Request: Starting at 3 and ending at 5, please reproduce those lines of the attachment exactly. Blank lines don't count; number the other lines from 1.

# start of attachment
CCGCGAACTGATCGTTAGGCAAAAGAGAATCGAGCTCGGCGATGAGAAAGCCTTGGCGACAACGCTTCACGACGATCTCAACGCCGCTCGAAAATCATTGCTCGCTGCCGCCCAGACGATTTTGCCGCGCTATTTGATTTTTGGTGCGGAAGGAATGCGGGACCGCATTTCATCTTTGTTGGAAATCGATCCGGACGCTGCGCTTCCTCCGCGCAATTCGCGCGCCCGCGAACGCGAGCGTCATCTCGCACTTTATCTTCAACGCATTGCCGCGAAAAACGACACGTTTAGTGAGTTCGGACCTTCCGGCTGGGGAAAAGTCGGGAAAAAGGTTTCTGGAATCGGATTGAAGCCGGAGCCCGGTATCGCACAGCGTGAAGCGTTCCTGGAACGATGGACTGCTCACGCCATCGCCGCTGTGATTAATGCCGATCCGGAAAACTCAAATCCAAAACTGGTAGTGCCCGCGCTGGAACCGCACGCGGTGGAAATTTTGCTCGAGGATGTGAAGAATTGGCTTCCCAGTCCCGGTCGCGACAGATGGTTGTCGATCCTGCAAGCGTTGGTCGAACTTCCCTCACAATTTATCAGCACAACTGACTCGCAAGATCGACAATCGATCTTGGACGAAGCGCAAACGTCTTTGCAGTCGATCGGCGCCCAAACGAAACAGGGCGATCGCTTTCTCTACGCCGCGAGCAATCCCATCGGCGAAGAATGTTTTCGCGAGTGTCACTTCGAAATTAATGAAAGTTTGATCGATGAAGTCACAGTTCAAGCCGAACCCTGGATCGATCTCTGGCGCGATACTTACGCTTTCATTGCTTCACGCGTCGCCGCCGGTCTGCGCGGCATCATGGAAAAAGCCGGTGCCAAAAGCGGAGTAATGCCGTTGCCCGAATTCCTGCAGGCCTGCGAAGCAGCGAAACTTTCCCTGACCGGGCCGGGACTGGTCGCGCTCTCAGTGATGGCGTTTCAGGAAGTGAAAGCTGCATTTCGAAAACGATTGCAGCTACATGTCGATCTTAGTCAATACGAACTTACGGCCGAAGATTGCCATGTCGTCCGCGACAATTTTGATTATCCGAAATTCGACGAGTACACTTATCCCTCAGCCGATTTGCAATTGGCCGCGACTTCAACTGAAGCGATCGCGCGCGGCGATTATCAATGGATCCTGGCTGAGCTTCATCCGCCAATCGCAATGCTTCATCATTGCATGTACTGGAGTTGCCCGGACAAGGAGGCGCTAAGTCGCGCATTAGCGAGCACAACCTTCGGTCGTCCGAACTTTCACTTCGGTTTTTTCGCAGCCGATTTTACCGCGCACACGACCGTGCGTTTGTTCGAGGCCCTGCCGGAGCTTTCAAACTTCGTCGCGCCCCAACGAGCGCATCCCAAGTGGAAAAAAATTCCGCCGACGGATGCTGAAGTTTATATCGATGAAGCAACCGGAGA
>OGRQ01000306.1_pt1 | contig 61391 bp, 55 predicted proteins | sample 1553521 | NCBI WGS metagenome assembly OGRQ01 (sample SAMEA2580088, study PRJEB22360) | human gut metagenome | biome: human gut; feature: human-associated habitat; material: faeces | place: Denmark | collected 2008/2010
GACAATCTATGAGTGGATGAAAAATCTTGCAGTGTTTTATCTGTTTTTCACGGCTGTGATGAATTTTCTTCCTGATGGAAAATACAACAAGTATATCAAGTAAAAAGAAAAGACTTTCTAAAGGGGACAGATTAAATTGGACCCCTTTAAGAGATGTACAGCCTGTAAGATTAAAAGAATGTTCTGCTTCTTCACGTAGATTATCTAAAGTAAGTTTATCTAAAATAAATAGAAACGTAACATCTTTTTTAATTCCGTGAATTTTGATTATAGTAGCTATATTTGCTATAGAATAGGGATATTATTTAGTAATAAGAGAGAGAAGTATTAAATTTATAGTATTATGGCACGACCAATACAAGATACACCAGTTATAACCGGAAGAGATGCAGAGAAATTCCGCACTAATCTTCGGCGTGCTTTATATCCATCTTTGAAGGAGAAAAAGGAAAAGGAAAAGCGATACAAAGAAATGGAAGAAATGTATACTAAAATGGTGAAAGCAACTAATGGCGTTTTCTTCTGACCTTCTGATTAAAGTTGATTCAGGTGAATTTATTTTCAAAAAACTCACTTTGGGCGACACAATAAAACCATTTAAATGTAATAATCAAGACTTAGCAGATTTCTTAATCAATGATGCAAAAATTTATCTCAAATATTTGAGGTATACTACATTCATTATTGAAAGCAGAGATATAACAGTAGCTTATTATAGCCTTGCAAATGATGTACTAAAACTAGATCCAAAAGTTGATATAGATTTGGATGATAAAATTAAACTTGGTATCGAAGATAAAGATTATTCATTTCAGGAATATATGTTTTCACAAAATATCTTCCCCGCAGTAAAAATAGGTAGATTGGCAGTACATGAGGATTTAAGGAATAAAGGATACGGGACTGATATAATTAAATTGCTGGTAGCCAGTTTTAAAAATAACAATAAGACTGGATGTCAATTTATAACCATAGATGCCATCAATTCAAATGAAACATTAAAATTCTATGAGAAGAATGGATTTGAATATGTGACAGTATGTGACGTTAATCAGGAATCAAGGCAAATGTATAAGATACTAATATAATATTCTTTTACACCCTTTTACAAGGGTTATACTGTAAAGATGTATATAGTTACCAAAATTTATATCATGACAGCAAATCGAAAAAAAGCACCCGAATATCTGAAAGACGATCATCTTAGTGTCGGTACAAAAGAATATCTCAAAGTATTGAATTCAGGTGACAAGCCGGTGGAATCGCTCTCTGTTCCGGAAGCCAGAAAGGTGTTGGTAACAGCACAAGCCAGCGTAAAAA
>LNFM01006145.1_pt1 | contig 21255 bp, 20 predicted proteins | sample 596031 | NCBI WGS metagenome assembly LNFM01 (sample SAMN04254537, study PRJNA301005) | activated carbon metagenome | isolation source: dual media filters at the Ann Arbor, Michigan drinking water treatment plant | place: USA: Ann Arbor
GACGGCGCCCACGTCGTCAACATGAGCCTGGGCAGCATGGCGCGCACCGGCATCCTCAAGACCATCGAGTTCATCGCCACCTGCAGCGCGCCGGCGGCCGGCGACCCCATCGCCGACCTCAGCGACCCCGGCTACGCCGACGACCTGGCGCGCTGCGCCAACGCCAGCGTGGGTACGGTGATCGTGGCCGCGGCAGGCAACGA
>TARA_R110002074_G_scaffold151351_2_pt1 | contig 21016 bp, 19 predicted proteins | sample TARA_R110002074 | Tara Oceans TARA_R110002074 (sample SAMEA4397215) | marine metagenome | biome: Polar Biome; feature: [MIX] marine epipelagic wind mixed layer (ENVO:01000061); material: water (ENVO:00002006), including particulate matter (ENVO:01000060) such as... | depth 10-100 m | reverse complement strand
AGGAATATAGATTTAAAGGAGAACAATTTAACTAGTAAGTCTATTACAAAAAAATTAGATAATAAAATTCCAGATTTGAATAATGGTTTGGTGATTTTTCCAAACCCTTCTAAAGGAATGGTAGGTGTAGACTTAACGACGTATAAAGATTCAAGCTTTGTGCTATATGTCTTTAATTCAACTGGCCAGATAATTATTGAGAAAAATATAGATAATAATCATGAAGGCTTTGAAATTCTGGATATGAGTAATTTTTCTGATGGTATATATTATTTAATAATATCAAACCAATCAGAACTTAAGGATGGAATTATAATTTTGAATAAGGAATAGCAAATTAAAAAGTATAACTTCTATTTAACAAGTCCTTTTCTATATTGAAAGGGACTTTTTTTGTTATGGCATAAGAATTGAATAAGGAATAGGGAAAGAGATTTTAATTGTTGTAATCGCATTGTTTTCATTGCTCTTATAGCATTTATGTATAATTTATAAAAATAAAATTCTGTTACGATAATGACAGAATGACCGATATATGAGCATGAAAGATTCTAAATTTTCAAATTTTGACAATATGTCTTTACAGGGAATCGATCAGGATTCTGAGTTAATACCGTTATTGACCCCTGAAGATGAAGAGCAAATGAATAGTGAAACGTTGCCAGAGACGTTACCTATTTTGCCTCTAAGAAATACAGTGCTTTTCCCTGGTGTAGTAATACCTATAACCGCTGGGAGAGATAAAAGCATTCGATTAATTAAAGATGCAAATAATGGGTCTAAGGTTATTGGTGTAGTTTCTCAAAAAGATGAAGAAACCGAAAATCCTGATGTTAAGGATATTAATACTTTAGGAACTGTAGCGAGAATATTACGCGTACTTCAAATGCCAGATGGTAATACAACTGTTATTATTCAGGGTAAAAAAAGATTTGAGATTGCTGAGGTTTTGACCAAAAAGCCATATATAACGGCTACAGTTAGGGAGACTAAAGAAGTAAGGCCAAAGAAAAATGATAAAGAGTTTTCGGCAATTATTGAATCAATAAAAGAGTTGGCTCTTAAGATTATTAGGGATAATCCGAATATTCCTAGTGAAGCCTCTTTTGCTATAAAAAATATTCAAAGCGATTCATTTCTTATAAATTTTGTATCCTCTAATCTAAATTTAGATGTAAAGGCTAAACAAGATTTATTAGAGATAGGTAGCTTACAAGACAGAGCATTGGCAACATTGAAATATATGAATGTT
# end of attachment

GACAATCTATGAGTGGATGAAAAATCTTGCAGTGTTTTATCTGTTTTTCACGGCTGTGATGAATTTTCTTCCTGATGGAAAATACAACAAGTATATCAAGTAAAAAGAAAAGACTTTCTAAAGGGGACAGATTAAATTGGACCCCTTTAAGAGATGTACAGCCTGTAAGATTAAAAGAATGTTCTGCTTCTTCACGTAGATTATCTAAAGTAAGTTTATCTAAAATAAATAGAAACGTAACATCTTTTTTAATTCCGTGAATTTTGATTATAGTAGCTATATTTGCTATAGAATAGGGATATTATTTAGTAATAAGAGAGAGAAGTATTAAATTTATAGTATTATGGCACGACCAATACAAGATACACCAGTTATAACCGGAAGAGATGCAGAGAAATTCCGCACTAATCTTCGGCGTGCTTTATATCCATCTTTGAAGGAGAAAAAGGAAAAGGAAAAGCGATACAAAGAAATGGAAGAAATGTATACTAAAATGGTGAAAGCAACTAATGGCGTTTTCTTCTGACCTTCTGATTAAAGTTGATTCAGGTGAATTTATTTTCAAAAAACTCACTTTGGGCGACACAATAAAACCATTTAAATGTAATAATCAAGACTTAGCAGATTTCTTAATCAATGATGCAAAAATTTATCTCAAATATTTGAGGTATACTACATTCATTATTGAAAGCAGAGATATAACAGTAGCTTATTATAGCCTTGCAAATGATGTACTAAAACTAGATCCAAAAGTTGATATAGATTTGGATGATAAAATTAAACTTGGTATCGAAGATAAAGATTATTCATTTCAGGAATATATGTTTTCACAAAATATCTTCCCCGCAGTAAAAATAGGTAGATTGGCAGTACATGAGGATTTAAGGAATAAAGGATACGGGACTGATATAATTAAATTGCTGGTAGCCAGTTTTAAAAATAACAATAAGACTGGATGTCAATTTATAACCATAGATGCCATCAATTCAAATGAAACATTAAAATTCTATGAGAAGAATGGATTTGAATATGTGACAGTATGTGACGTTAATCAGGAATCAAGGCAAATGTATAAGATACTAATATAATATTCTTTTACACCCTTTTACAAGGGTTATACTGTAAAGATGTATATAGTTACCAAAATTTATATCATGACAGCAAATCGAAAAAAAGCACCCGAATATCTGAAAGACGATCATCTTAGTGTCGGTACAAAAGAATATCTCAAAGTATTGAATTCAGGTGACAAGCCGGTGGAATCGCTCTCTGTTCCGGAAGCCAGAAAGGTGTTGGTAACAGCACAAGCCAGCGTAAAAA
>LNFM01006145.1_pt1 | contig 21255 bp, 20 predicted proteins | sample 596031 | NCBI WGS metagenome assembly LNFM01 (sample SAMN04254537, study PRJNA301005) | activated carbon metagenome | isolation source: dual media filters at the Ann Arbor, Michigan drinking water treatment plant | place: USA: Ann Arbor
GACGGCGCCCACGTCGTCAACATGAGCCTGGGCAGCATGGCGCGCACCGGCATCCTCAAGACCATCGAGTTCATCGCCACCTGCAGCGCGCCGGCGGCCGGCGACCCCATCGCCGACCTCAGCGACCCCGGCTACGCCGACGACCTGGCGCGCTGCGCCAACGCCAGCGTGGGTACGGTGATCGTGGCCGCGGCAGGCAACGA